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DINAPOLI: CATERPILLAR RESOLUTION ON SUDAN UP FOR VOTE


(The following press release from the Office of the New York State Comptroller Thomas P. DiNapoli was received by e-mail. The sender verified the statement.)

Contact: Eric Sumberg, 212-681-4840

March 21, 2013

SEC ACTION PUTS CATERPILLAR RESOLUTION ON SUDAN UP FOR SHAREHOLDER VOTE

The New York State Common Retirement Fund’s shareholder resolution calling upon Caterpillar Inc. to take steps to ensure that the company’s foreign subsidiaries are not doing business with the government of Sudan will go before shareholders on June 12, New York State Comptroller Thomas P. DiNapoli announced today. Caterpillar had attempted to block the resolution from appearing on its shareholder proxy statement to be voted upon at its annual meeting by petitioning the Securities and Exchange Commission (SEC) to allow its exclusion from the meeting agenda.

“Caterpillar’s shareholders have a right to know that the company is taking all necessary steps to ensure that its products have not been sold to the Sudanese government, a state sponsor of international terrorism, through its foreign subsidiaries,” DiNapoli said. “Caterpillar hasn’t adequately addressed this issue, which presents significant risk to the Fund’s investment and Caterpillar’s reputation. Caterpillar must become more transparent in how it intends to monitor its relationships with its buyers and distributors. ”

As a member of the Conflict Risk Network, over the past six months DiNapoli engaged with Caterpillar to determine if the company had met the conditions of the resolution. The Network is a group of over 80 governmental entities, institutional investors and asset management firms that tracks the impact of investment on human rights in countries affected by genocide and mass atrocities, including Sudan.

“Conflict Risk Network and several of our investor members have made repeated attempts to engage with Caterpillar about its ‘Scrutinized’ classification and steps the company can take to fulfill its responsibility to respect human rights in Sudan,” said Network Director Kathy Mulvey. “Caterpillar has failed to respond meaningfully to our inquiries and we are concerned that its potential association with violence and human rights violations poses risks to civilians, and to Caterpillar’s business and reputation.”

The resolution, which will be voted upon at the company’s annual shareholder meeting, cites several risk factors:

· Human rights abuses by the Sudanese government in the country’s Darfur region and state sponsorship of international terrorism which have led the U.S. government and other entities to impose sanctions and enact divestment legislation to limit trade and corporate business with the country; · Caterpillar admitting to sales in Sudan by its foreign subsidiaries totaling more than $265.5 million from fiscal year 2008 through the first quarter of fiscal year 2011; · The company’s acknowledgement in filings with the SEC that ‘dealers and distributors of Caterpillar’s non-U.S. subsidiaries have in some cases sold products to the government of Sudan or entities controlled by it’; · Caterpillar’s acknowledgement that such sales would be in violation of U.S. sanctions if conducted directly by the U.S.-based parent company; · The Conflict Risk Network’s adding of the company to its list of ‘Scrutinized’ companies which may subject it to divestment or a prohibition on investment under Sudan divestment legislation enacted by a number of U.S. states and cities.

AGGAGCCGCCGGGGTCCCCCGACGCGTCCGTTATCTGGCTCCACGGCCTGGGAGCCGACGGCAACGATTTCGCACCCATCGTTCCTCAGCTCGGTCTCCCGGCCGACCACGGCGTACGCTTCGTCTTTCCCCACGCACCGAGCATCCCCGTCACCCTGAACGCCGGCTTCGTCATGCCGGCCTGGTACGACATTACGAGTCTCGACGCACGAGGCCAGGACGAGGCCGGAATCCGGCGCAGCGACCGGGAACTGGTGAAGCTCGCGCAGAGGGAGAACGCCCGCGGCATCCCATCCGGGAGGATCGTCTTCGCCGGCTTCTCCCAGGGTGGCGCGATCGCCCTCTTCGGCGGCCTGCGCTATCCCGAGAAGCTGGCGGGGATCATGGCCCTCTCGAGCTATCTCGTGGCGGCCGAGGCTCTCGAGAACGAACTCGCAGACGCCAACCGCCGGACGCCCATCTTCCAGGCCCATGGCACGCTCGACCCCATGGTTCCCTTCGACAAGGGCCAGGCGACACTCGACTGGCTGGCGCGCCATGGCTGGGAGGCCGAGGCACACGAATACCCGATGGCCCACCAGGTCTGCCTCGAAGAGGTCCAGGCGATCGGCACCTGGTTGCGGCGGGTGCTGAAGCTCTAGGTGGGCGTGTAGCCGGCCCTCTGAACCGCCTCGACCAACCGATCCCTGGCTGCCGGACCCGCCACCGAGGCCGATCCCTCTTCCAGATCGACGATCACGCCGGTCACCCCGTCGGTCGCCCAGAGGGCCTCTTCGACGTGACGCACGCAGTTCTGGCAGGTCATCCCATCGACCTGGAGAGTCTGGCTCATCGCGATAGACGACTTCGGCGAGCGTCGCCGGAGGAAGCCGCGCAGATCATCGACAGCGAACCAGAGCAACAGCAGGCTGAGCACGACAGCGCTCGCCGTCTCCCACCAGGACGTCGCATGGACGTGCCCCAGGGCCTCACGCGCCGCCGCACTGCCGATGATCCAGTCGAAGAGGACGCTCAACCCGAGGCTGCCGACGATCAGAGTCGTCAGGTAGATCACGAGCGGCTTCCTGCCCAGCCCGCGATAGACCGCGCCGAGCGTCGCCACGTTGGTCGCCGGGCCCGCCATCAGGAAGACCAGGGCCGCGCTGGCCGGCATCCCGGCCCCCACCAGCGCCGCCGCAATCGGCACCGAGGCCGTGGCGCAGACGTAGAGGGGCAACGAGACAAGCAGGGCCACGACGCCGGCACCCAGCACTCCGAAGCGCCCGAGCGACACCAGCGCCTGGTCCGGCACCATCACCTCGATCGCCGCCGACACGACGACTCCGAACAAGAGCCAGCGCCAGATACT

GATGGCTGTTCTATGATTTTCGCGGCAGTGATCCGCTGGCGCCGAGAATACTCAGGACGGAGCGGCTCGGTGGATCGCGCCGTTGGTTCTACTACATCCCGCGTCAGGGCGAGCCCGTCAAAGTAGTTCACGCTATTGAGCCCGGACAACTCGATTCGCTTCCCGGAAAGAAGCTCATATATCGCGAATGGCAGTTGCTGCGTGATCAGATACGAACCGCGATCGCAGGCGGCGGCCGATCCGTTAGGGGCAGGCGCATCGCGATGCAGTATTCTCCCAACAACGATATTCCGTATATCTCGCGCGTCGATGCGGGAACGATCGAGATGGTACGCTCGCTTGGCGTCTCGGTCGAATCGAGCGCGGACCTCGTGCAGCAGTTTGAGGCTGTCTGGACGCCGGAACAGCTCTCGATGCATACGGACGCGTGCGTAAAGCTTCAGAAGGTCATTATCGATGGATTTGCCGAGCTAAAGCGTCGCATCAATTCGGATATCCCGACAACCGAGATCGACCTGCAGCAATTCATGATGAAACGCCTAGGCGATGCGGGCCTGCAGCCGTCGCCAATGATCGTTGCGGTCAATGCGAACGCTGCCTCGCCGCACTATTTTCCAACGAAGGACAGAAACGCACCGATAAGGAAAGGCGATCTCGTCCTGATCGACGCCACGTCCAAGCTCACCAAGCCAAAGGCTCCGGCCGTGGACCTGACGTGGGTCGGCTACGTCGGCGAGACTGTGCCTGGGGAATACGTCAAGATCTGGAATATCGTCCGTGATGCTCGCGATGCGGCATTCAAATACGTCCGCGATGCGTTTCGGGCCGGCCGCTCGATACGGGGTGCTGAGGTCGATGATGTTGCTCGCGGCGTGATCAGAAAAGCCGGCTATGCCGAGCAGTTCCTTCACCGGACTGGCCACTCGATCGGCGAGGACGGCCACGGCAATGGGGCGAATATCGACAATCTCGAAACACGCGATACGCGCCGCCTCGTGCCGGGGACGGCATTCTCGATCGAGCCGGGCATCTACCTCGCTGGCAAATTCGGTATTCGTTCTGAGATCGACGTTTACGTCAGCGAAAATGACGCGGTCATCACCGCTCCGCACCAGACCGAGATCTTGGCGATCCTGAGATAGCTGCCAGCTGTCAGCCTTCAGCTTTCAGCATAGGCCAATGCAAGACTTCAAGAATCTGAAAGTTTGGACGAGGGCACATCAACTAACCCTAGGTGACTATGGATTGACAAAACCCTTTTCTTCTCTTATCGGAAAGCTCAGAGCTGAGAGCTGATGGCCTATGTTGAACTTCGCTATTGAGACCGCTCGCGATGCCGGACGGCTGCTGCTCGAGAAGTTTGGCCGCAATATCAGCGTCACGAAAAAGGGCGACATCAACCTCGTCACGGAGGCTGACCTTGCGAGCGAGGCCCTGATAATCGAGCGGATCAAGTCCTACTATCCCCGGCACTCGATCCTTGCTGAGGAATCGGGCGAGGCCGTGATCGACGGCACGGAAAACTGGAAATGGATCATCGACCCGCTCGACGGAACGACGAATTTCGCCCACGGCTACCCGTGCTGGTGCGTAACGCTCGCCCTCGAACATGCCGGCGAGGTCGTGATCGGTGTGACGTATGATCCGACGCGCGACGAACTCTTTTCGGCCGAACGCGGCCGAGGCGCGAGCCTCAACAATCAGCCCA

The SEC, in a ruling dated March 7, 2013, denied Caterpillar’s request to exclude the proposal from its proxy materials because they:

…are unable to concur in your view that Caterpillar may exclude the proposal…Based on the information you have presented, it does not appear that Caterpillar’s public disclosures compare favorably with the guidelines of the proposal.

Accordingly, we do not believe that Caterpillar may omit the proposal from its proxy materials in reliance on rule 14a-8(i)(10).

In 2009, DiNapoli announced that the pension fund had divested $86 million in investments from nine companies and froze investments in seven companies doing business in Iran and Sudan.

As of March 15, 2013 the Fund owned 1,991,699 shares of Caterpillar Inc valued at approximately $176.9 million.

(bjh) NY

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